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Genomic Variations Affecting Biological Effects of Statins

[ Vol. 17 , Issue. 6 ]


Alessandra Bitto, Giovanni Pallio, Sonia Messina, Vincenzo Arcoraci, Gabriele Pizzino, Giuseppina T. Russo, Socrate Pallio, Francesco Squadrito and Domenica Altavilla   Pages 566 - 572 ( 7 )


Background: Statins are inhibitors of hydroxy-methyl-glutaryl coenzymeA (HMG-CoA) reductase, the rate-limiting enzyme involved in de novo cholesterol synthesis. The patient health profile needs to be taken in account during the interpretation of the variability in the outcome of drug therapy, as well as compliance with prescribed pharmacological treatments, and genetic profile.

Objective: Several genetic polymorphisms playing a role in the different response to lipid lowering therapy have recently been identified. Statins, today are used to reduce Low Density Lipoprotein-Cholesterol (LDL-C), represent the treatment of choice in individuals with increased risk of Cardio-Vascular Disease (CVD), both in primary and secondary prevention of cardiovascular events. Regardless of the usefulness in a wide range of patients, the common interindividual genetic variability, along with phenotypic aspects, lead to resistance and adverse responses.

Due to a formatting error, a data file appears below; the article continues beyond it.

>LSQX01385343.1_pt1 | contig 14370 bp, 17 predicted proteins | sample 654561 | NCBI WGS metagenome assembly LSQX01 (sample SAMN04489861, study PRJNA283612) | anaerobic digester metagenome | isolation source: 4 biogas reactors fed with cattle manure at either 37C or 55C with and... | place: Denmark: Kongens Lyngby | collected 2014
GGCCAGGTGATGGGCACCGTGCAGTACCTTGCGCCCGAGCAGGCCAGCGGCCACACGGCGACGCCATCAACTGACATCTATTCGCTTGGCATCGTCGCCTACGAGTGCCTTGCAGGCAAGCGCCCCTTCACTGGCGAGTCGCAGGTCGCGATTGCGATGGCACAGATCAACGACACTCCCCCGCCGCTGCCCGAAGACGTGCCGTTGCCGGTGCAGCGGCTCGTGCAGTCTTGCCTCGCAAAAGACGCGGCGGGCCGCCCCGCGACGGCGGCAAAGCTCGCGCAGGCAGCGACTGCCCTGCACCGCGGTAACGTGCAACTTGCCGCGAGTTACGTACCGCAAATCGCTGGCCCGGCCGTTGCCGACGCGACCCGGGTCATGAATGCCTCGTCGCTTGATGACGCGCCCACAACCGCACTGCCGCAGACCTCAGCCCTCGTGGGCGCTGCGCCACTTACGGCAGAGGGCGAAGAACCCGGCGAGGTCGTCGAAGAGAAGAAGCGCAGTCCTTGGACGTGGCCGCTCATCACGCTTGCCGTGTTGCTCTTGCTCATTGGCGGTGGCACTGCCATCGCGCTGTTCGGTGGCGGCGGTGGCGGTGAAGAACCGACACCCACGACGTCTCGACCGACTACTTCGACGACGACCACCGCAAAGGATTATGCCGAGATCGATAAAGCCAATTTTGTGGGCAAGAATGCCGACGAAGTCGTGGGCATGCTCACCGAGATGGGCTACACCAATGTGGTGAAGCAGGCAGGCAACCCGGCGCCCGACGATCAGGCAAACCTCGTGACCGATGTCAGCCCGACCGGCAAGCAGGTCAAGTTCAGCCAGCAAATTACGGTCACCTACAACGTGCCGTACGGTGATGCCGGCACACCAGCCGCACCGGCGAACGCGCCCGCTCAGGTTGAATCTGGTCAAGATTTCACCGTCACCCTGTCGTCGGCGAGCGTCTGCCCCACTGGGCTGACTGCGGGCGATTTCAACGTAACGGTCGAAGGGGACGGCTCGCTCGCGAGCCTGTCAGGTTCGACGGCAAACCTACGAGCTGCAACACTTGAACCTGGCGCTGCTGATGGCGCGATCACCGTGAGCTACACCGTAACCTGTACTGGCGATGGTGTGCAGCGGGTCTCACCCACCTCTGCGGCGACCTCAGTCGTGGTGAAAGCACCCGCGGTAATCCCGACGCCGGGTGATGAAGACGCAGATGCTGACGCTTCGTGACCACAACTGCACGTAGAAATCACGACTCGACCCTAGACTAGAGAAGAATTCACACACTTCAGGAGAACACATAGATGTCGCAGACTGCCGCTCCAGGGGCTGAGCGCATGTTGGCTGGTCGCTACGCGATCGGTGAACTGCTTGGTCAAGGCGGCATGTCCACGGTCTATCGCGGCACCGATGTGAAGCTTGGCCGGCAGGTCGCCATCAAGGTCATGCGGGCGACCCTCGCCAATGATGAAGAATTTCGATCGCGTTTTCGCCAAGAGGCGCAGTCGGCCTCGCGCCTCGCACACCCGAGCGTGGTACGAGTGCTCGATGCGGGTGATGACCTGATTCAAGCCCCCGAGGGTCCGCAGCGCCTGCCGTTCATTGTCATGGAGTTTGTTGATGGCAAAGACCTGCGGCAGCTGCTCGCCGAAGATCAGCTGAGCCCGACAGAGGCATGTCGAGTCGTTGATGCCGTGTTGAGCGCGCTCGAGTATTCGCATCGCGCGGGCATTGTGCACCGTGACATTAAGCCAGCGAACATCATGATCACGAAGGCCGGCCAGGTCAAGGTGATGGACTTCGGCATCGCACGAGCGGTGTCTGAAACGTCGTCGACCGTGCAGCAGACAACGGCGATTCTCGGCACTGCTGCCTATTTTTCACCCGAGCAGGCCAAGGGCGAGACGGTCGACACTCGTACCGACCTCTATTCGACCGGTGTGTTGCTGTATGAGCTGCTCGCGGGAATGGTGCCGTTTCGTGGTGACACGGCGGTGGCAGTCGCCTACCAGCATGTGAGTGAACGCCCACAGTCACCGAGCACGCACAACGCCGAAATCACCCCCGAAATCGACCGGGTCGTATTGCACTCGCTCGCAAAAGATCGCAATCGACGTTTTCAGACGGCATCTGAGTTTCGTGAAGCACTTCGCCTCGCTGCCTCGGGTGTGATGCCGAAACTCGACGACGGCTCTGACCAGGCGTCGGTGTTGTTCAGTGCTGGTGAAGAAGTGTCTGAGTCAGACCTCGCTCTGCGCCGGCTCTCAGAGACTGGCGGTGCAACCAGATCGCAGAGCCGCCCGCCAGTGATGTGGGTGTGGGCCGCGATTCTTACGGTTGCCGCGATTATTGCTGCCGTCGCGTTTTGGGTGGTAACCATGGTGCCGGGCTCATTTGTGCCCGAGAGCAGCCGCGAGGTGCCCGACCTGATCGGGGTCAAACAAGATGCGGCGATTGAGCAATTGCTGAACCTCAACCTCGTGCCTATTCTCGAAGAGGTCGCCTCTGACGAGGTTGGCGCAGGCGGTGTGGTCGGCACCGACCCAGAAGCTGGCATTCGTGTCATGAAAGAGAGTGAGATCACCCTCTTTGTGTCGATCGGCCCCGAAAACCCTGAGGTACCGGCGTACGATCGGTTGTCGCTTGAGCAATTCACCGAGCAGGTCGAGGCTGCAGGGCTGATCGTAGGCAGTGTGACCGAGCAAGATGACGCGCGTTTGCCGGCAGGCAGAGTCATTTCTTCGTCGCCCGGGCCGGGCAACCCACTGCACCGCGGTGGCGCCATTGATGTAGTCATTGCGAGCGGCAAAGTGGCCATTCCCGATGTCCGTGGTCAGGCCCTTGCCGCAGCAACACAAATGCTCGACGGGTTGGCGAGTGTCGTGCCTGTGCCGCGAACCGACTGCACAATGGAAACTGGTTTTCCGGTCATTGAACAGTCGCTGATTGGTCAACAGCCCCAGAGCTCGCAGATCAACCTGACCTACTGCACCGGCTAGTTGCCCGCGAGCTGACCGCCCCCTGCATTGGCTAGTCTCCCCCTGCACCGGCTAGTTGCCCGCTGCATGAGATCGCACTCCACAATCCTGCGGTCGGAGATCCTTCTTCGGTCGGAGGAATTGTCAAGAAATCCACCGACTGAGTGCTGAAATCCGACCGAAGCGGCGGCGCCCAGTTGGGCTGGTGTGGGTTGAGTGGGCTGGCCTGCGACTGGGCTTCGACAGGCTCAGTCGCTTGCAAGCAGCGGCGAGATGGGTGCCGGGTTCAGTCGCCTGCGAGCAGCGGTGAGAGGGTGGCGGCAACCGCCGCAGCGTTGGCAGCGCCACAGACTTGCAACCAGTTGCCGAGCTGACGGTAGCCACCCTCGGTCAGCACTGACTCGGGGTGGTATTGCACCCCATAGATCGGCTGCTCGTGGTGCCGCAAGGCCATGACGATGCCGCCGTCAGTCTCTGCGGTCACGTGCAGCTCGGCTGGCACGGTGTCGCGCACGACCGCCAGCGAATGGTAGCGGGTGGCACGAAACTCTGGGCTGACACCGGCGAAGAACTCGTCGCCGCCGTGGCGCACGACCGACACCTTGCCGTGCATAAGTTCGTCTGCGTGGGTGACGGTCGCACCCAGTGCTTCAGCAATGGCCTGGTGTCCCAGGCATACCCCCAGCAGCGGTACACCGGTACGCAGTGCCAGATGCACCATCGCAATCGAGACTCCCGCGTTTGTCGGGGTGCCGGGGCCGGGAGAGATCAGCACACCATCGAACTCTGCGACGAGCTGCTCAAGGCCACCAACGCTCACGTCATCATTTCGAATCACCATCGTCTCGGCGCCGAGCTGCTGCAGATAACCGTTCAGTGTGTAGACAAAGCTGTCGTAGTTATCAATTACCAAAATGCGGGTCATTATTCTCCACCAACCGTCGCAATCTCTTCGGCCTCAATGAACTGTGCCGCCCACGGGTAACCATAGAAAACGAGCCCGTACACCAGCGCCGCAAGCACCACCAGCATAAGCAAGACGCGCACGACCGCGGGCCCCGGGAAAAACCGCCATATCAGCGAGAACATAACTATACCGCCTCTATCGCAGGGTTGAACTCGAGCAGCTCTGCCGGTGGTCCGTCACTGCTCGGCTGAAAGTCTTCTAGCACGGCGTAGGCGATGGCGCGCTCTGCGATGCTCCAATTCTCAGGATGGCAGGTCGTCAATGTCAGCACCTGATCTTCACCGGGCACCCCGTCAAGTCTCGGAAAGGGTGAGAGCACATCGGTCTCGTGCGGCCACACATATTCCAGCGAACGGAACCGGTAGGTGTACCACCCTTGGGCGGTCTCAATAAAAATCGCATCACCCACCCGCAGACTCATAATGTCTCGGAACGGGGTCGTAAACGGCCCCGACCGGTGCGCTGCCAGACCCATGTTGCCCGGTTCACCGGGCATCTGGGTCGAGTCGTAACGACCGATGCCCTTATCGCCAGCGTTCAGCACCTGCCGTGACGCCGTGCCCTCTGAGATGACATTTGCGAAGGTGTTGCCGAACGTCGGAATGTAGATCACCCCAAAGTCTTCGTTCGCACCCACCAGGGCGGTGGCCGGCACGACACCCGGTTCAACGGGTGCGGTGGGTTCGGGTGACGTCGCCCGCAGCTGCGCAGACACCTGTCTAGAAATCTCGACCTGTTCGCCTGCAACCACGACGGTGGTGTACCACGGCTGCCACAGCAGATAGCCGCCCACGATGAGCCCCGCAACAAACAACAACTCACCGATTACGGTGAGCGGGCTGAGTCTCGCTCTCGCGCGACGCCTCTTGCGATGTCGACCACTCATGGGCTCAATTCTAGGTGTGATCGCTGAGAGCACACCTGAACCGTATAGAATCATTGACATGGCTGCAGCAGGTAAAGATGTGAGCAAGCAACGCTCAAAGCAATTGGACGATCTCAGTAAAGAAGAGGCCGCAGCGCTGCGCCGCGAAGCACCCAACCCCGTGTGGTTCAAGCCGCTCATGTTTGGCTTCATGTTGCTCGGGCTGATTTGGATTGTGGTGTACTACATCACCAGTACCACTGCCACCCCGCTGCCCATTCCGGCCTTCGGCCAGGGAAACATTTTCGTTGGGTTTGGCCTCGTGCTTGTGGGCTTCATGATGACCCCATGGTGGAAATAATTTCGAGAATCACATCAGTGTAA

Methods: we reviewed on PubMed, inserting as term search “statin and polymorphism”, “statin and pharmacogenomic”, “statin and gene”, “HMG-CoA reductase and gene”.

Results: A large number of candidate genes and many single nucleotide polymorphisms (SNPs) have been evaluated and related to pharmacokinetic and/or pharmacodynamic of statins.

Conclusion: Despite these several findings there is still not enough evidence to recommend pharmacogenomic tests before starting statin therapy.


Drug response, genetic variability, pharmacogenomics, polymorphism, statin, HMG-CoA reductase.


Department of Clinical and Experimental Medicine, Section of Pharmacology, Torre Biologica 5th floor, c/o AOU Policlinico G. Martino, Via C. Valeria Gazzi, 98125, Messina, Italy.

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